It seemed Marco Silva had taken on a near-impossible job when he was hired as manager of Hull at the start of January.
The promoted club from northern England was up for sale, in last place in the Premier League and planning to sell some of its best players. Money was tight, fans were disgruntled and a squad short on big names had been struck by injuries in key areas.
Silva, a 39-year-old Portuguese coach labeled “Mini-Mourinho” by some after his illustrious coaching compatriot, was new to the English game and was facing a tough and grueling immediate run of matches across three competitions.
At his presentation as Hull’s third permanent coach in a six-month span, Silva said survival in the Premier League would be a “miracle” but urged fans to believe in him. Somehow, though, he’s turning things around, just like he did in his first coaching job at Portuguese team Estoril, which he transformed from a second-tier club on the brink of financial ruin to a Europa League qualifier in two seasons.
Silva has worked wonders in the transfer market and on the field.
Operating under financial constraints, he saw key midfielders Robert Snodgrass and Jake Livermore sold from under his feet and reacted by making seven signings – predominantly players on loan and rejects from bigger clubs. Striker Oumar Niasse, for example, arrived from Everton, where he had made five appearances and not scored a single goal in the past year; winger Lazar Markovic (from Liverpool) and Omar Elabdellaoui (from Olympiakos) were among others looking to relaunch their careers.
On the training ground, Silva worked hard on team shape and organization, with defender Curtis Davies saying the coach literally dragged players into the positions he desired. Days off were canceled. Silva was hard, but fair.
His impact was been astonishing.
Hull has won all four of its home matches under Silva, having failed to win any of its previous five at KCOM Stadium. Among the defeated teams were some stellar names, Manchester United in the League Cup and Liverpool in the league last weekend. Hull also ground out a 0-0 draw at United in the league and was regarded as unlucky to lose 2-0 at runaway leader Chelsea, when midfielder Ryan Mason fractured his skull.
Hull – a team with an eclectic mix of youngsters, misfits and journeymen – has climbed to 18th place and within a point of safety. A trip to Arsenal on Saturday suddenly holds no fear for Silva’s team, and why should it? The last time Silva was in the dug-out at Emirates Stadium, he was in charge of Olympiakos and the Greek side stunned Arsenal 3-2 in the Champions League in September 2015.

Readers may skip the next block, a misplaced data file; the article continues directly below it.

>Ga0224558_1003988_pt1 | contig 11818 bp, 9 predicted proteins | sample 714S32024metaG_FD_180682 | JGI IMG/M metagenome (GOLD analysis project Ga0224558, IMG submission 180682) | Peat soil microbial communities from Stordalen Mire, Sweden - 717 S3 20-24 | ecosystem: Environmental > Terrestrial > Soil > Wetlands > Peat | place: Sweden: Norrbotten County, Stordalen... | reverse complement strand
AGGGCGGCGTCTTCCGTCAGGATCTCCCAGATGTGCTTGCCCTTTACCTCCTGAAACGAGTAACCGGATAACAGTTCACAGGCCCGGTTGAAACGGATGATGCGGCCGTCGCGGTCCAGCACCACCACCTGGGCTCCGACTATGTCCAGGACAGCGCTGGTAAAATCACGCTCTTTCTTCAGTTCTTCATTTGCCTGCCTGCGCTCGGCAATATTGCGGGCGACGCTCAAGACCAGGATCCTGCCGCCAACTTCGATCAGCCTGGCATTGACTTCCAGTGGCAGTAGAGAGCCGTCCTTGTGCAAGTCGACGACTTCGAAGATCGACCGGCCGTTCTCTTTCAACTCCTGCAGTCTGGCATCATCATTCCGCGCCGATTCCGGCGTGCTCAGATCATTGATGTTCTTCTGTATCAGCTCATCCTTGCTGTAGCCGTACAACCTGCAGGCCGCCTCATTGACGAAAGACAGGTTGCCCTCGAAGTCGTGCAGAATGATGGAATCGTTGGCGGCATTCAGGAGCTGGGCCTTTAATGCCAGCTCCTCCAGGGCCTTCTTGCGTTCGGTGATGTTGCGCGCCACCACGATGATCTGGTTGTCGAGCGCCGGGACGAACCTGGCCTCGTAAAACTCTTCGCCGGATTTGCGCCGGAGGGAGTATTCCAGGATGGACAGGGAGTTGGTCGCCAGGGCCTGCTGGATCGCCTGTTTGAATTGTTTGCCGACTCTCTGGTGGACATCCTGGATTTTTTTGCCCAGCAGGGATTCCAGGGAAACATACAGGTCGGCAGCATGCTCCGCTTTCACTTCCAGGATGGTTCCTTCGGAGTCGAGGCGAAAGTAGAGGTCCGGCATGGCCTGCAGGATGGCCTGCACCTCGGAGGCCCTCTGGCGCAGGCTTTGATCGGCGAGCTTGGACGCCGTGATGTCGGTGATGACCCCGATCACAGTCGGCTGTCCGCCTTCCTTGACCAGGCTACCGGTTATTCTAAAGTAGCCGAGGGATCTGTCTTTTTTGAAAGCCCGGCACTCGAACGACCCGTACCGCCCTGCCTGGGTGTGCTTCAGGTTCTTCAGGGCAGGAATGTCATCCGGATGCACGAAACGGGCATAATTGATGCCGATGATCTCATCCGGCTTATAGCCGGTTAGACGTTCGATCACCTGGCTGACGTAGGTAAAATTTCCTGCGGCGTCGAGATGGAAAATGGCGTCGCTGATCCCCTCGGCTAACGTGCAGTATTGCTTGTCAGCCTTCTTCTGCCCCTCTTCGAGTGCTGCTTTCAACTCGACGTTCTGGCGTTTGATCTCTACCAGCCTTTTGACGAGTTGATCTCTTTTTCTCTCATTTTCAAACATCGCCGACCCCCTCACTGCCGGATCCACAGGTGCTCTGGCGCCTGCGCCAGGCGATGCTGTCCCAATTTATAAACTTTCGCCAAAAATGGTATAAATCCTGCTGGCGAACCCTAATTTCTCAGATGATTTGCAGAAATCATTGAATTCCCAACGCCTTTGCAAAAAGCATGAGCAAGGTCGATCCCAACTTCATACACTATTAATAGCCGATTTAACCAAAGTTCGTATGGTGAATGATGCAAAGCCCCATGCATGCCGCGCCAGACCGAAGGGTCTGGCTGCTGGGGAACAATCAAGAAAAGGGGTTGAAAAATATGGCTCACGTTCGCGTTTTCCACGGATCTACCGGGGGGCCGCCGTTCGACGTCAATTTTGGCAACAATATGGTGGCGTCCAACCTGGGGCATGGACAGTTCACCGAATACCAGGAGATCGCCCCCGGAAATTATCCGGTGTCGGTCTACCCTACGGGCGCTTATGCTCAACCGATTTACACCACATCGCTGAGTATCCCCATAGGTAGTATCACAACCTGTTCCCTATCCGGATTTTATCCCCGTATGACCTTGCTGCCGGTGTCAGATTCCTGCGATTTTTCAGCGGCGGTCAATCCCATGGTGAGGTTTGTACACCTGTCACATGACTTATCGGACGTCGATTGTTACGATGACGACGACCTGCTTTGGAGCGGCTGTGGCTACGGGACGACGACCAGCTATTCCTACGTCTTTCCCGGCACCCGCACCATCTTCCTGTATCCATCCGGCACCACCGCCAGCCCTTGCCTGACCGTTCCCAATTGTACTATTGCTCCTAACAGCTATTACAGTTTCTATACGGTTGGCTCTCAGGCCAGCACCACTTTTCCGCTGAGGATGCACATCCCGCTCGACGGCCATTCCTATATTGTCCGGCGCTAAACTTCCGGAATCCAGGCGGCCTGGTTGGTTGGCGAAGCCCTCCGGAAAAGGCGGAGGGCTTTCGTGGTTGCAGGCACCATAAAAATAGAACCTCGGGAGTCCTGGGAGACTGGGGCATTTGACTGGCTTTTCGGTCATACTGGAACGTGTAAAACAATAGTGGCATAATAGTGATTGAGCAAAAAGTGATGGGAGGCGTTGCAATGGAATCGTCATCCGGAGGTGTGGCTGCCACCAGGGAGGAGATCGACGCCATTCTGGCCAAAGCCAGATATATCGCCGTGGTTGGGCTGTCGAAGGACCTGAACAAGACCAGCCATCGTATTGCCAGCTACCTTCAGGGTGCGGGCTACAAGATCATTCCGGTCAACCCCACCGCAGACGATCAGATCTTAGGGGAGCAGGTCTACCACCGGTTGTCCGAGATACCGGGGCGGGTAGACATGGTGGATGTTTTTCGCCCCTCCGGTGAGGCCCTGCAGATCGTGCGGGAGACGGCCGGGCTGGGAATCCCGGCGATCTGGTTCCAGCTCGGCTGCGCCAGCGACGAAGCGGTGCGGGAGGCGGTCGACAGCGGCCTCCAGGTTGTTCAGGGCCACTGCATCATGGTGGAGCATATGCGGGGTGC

“I am not a miracle worker,” Silva said. “But that is not important. I am a worker, I want to work and keep our goal in our minds always, but my feet always stay on the ground.”
It’s a good time to be playing Arsenal, too. Almost inevitably, Arsene Wenger’s side is starting to implode at a key stage of the season, with back-to-back losses to Watford and Swansea dropping Arsenal to fourth place and virtually ruling it out of the Premier League title race. The annual debate over whether Wenger should stay or go at the end of the season has resumed and the atmosphere inside the Emirates could be toxic if Hull continues where it left off against Liverpool last week.
With Silva at the helm, it could easily happen.
“I believe,” he said, “and I want all the players and supporters and everyone else who works at the club to believe as well.”
Is there some hope for the chasing pack?
Holding a nine-point lead with 14 games left, Chelsea heads to a team that has won nine of its last 10 homes games in all competitions.
Burnley’s only loss at Turf Moor since early October was against Manchester City.
Leicester, the struggling defending champion, has slumped to within one point of the relegation zone after a run of four straight losses.
Only four teams stand between the champions and last place, and they play one of them on Sunday.